Winter is wild in Grand Teton National Park. Though there are fewer visitors during the winter months, the snow-draped terrain of the Tetons is still alive with numerous outdoor recreational activities and the many species of awe-inspiring wildlife that call the park home. Whether looking to capture extraordinary vistas on film, or feel the rush of mountain air, well-prepared winter visitors will discover both the excitement and tranquil beauty that Grand Teton National Park has to offer.

Cross-Country Skiing and Snowshoeing in Grand Teton National Park

Winter is the ideal time to explore the pristine wilderness of Grand Teton National Park free from the bustle of summer travelers. By ski or by snowshoe, visitors can experience the stunning calm and silence of the landscape, interrupted only by the sound of snow underfoot. During the winter months, several of the park’s famous hiking grounds are transformed into fresh powder-covered trails perfect for cross-country skiing and snowshoeing. Popular recreation destinations include Jenny Lake Trail, Moose-Wilson Road, Taggart Lake Trail, Colter Bay, and Teton Park Road with many surfaces groomed regularly. For those explorers who seek a more guided experience, Grand Teton National Park also offers Snowshoe with a Ranger, an interactive tour covering topics such as park history, weather science, and wildlife.
Snowmobiling, ice-fishing, snowboarding, backcountry camping, and wildlife observation are also popular winter activities at the park. All visitors who wish to enjoy outdoor recreation should arrive prepared for rugged winter conditions with adequate clothing and UV protection, water and provisions, navigation equipment, and first aid.

Wildlife in Grand Teton National Park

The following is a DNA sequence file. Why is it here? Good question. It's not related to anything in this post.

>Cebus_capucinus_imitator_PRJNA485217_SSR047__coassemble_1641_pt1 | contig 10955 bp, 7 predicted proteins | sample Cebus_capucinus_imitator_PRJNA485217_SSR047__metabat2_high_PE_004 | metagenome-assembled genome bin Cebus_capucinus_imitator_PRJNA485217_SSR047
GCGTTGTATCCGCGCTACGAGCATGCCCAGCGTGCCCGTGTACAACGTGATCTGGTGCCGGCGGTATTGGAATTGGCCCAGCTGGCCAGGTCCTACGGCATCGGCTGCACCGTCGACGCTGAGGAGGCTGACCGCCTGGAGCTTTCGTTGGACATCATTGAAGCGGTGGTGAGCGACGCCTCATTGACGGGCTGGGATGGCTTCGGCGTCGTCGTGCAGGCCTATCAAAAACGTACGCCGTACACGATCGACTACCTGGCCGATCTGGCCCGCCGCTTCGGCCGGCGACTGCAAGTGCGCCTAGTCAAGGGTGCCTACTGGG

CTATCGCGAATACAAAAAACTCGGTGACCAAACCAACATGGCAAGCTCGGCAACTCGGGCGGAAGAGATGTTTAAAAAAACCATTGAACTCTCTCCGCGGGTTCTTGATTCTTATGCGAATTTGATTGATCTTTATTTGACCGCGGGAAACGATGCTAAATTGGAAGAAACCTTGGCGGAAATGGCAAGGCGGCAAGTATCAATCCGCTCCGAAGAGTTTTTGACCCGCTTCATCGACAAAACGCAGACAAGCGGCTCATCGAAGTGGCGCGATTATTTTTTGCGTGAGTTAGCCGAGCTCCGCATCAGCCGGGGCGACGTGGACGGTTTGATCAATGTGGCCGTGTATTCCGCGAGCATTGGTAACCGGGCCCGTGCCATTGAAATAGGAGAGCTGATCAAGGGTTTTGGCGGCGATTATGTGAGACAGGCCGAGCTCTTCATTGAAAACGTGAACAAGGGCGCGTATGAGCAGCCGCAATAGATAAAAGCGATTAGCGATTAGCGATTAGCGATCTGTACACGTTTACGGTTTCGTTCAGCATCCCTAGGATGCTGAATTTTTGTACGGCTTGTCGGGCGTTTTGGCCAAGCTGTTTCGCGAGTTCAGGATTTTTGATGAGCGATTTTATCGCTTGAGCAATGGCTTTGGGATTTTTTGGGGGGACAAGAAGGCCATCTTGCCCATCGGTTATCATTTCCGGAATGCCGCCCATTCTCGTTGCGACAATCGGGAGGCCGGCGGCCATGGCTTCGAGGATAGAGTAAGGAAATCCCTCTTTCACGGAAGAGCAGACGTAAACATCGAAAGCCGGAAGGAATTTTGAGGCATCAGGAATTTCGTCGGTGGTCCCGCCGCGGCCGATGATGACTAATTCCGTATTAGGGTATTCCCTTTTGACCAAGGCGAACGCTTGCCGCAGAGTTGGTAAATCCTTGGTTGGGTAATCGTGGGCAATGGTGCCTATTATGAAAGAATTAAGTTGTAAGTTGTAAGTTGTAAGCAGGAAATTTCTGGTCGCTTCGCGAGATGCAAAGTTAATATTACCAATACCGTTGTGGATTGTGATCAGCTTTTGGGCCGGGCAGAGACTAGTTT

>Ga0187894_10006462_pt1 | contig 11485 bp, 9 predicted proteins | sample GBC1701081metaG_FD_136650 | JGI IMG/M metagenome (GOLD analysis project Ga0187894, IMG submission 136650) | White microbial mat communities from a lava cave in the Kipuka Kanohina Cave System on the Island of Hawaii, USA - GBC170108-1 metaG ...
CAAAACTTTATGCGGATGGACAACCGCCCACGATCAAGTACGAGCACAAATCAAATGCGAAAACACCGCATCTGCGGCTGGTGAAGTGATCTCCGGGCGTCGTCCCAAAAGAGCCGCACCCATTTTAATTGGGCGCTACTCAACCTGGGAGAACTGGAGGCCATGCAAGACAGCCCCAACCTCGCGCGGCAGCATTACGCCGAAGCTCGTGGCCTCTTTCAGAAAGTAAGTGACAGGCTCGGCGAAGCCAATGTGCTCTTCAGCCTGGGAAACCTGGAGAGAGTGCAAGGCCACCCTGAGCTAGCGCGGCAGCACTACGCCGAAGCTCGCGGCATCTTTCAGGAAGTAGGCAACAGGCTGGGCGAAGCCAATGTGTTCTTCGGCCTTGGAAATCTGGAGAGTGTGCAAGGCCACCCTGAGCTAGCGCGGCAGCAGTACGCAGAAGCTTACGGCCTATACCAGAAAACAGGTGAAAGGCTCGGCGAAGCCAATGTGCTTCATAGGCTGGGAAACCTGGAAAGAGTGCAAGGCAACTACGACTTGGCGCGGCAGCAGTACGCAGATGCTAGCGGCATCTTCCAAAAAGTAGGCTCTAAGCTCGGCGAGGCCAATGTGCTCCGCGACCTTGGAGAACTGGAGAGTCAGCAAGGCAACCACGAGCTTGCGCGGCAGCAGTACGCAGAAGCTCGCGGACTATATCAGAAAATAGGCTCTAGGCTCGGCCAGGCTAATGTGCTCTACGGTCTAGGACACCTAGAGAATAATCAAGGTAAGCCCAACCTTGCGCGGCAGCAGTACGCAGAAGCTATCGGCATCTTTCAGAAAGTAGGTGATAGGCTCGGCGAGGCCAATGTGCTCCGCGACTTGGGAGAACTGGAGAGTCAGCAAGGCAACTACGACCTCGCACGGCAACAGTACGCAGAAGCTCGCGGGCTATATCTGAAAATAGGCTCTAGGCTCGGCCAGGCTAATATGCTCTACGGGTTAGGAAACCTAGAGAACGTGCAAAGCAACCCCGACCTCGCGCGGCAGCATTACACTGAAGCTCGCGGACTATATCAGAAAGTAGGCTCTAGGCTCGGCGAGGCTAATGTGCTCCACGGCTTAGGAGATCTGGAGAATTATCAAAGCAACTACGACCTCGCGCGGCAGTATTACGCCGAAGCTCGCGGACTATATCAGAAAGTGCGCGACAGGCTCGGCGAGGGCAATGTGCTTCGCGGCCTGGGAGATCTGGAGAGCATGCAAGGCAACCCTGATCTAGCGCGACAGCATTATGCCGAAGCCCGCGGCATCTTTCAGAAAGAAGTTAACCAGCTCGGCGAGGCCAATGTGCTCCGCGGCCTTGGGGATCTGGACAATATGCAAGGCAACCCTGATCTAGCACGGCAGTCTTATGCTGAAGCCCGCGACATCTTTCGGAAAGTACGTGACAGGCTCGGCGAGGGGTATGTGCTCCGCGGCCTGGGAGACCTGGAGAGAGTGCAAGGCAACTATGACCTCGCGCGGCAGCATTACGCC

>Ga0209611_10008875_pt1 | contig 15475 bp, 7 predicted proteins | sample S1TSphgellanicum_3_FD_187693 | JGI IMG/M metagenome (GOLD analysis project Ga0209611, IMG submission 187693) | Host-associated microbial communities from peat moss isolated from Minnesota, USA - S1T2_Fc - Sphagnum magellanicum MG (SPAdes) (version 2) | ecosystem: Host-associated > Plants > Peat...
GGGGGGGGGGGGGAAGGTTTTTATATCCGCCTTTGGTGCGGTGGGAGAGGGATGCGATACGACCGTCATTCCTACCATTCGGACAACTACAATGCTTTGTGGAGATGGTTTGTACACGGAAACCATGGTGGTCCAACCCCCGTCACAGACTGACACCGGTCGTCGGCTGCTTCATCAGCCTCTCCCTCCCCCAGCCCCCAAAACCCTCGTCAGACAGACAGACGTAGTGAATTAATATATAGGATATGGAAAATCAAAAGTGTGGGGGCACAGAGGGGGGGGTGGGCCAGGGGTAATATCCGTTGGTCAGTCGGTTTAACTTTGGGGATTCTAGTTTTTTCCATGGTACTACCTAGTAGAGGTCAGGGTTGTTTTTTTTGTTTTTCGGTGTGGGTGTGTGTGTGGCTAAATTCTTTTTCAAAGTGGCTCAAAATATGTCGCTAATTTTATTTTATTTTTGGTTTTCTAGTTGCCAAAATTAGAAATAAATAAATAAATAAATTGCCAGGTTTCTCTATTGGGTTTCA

Though some animal residents hibernate or migrate during winter cold, many others brave the elements in the mountains and valleys of Grand Teton National Park. An abundance of wildlife against the still backdrop of the park’s snow-blanketed landscape makes wildlife tracking and observation easy, drawing wildlife photographers and enthusiasts. White tailed and mule-deer, moose, and Rocky Mountain elk are all common sites, with bison bald-eagles, swans, big-horn sheep, coyotes, wolves, and foxes active on park grounds as well. Hundreds of wintering elk, big-horn sheep, and bison are also typically visible in the nearby National Elk Refuge, lying southeast of the park, which offers guided tours and safaris.
Visitors to Grand Teton National Park are invited to witness the park’s majestic wildlife and beautiful scenery but must observe proper safety and etiquette around any wild animals. Wildlife present in the park during winter are enduring harsh conditions and should not be fed or approached. The park requires explorers to maintain a distance of 25 yards from any wildlife and 100 yards from any predator species.

What to Expect in Grand Teton National Park

No matter what winter adventure awaits in Grand Teton National Park, visitors should stay up to date on all park conditions, including weather, road, and wildlife closures. Check the National Park Service active alerts and updates, including last minute advisory warnings. NPS also provides webcam views of the park.